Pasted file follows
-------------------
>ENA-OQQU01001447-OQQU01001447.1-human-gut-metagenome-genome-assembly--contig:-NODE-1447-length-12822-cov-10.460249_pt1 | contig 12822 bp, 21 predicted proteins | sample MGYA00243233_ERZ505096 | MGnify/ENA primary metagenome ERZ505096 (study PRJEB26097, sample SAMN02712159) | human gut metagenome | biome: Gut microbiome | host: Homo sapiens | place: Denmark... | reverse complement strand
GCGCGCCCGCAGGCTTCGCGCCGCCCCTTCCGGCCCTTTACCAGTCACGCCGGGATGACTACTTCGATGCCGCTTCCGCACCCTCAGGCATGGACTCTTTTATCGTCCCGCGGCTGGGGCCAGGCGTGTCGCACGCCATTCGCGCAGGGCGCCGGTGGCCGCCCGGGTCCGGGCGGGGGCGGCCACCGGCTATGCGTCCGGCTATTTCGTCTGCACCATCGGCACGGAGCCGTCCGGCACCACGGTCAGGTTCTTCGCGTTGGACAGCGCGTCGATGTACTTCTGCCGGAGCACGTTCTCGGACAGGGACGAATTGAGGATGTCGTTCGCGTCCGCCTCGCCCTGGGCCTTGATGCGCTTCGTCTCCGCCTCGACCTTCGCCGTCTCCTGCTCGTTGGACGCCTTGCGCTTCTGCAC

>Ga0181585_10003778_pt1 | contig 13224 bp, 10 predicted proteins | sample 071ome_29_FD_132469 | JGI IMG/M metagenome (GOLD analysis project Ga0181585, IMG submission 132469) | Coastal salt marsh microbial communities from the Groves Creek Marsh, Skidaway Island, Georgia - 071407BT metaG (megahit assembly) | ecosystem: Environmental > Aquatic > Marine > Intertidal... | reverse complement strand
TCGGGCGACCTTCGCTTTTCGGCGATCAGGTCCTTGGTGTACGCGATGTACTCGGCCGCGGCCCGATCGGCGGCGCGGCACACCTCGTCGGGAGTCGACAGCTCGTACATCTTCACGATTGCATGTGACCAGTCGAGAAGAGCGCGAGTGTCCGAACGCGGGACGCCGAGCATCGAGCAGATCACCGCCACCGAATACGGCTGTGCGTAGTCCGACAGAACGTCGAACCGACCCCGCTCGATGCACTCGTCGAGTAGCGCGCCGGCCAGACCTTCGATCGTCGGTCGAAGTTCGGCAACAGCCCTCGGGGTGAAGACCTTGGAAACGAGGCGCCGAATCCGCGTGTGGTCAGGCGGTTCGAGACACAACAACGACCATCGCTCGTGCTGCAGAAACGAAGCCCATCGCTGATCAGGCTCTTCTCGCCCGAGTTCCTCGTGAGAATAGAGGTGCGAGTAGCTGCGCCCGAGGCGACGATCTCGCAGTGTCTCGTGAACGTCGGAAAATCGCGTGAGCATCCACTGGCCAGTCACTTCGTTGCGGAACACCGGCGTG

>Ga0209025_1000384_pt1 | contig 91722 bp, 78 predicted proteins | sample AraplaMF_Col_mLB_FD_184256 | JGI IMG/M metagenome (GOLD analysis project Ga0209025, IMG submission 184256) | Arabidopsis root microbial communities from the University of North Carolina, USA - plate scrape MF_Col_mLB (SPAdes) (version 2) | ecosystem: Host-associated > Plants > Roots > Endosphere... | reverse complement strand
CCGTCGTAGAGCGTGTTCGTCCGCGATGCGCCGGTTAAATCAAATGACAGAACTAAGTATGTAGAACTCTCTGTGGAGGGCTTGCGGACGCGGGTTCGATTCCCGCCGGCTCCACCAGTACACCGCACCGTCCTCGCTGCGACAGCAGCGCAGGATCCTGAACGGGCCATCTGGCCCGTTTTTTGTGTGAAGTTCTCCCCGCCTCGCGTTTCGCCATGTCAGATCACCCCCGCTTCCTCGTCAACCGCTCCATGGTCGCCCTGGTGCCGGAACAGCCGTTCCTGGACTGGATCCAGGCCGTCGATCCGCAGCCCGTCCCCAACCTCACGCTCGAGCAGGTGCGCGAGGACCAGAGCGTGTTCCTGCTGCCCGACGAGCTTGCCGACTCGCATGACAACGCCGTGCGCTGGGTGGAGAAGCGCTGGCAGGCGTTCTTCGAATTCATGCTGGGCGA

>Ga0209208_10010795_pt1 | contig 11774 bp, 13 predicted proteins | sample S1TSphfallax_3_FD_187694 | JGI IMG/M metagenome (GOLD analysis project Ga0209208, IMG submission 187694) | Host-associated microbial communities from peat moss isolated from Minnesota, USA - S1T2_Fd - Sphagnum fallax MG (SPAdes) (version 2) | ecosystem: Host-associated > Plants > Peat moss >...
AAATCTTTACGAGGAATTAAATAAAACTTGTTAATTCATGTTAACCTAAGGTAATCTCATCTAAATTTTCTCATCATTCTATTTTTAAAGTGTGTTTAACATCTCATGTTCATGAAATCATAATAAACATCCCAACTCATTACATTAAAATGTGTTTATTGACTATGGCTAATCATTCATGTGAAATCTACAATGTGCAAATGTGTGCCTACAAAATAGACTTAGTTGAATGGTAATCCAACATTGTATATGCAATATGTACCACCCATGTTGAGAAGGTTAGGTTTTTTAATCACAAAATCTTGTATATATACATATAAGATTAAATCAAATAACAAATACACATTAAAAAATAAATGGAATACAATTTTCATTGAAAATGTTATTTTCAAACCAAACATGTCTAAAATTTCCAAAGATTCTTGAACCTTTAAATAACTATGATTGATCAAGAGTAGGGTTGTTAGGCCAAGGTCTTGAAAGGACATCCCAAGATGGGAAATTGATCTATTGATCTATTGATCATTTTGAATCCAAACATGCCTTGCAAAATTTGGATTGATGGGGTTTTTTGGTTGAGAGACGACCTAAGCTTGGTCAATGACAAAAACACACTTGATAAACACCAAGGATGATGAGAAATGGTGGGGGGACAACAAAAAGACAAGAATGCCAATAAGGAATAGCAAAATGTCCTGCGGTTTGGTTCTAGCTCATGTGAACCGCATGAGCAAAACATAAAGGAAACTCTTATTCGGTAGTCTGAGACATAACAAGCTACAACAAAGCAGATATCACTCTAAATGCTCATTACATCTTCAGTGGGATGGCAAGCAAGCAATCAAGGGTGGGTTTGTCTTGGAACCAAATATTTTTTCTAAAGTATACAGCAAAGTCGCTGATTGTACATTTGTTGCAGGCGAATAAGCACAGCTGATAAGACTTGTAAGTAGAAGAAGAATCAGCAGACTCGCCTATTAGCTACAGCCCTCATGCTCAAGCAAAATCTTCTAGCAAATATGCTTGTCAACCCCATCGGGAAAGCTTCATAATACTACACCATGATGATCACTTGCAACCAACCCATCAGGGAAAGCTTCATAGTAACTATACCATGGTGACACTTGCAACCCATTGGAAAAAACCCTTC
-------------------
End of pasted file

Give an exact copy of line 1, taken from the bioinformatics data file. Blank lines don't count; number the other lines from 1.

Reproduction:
>ENA-OQQU01001447-OQQU01001447.1-human-gut-metagenome-genome-assembly--contig:-NODE-1447-length-12822-cov-10.460249_pt1 | contig 12822 bp, 21 predicted proteins | sample MGYA00243233_ERZ505096 | MGnify/ENA primary metagenome ERZ505096 (study PRJEB26097, sample SAMN02712159) | human gut metagenome | biome: Gut microbiome | host: Homo sapiens | place: Denmark... | reverse complement strand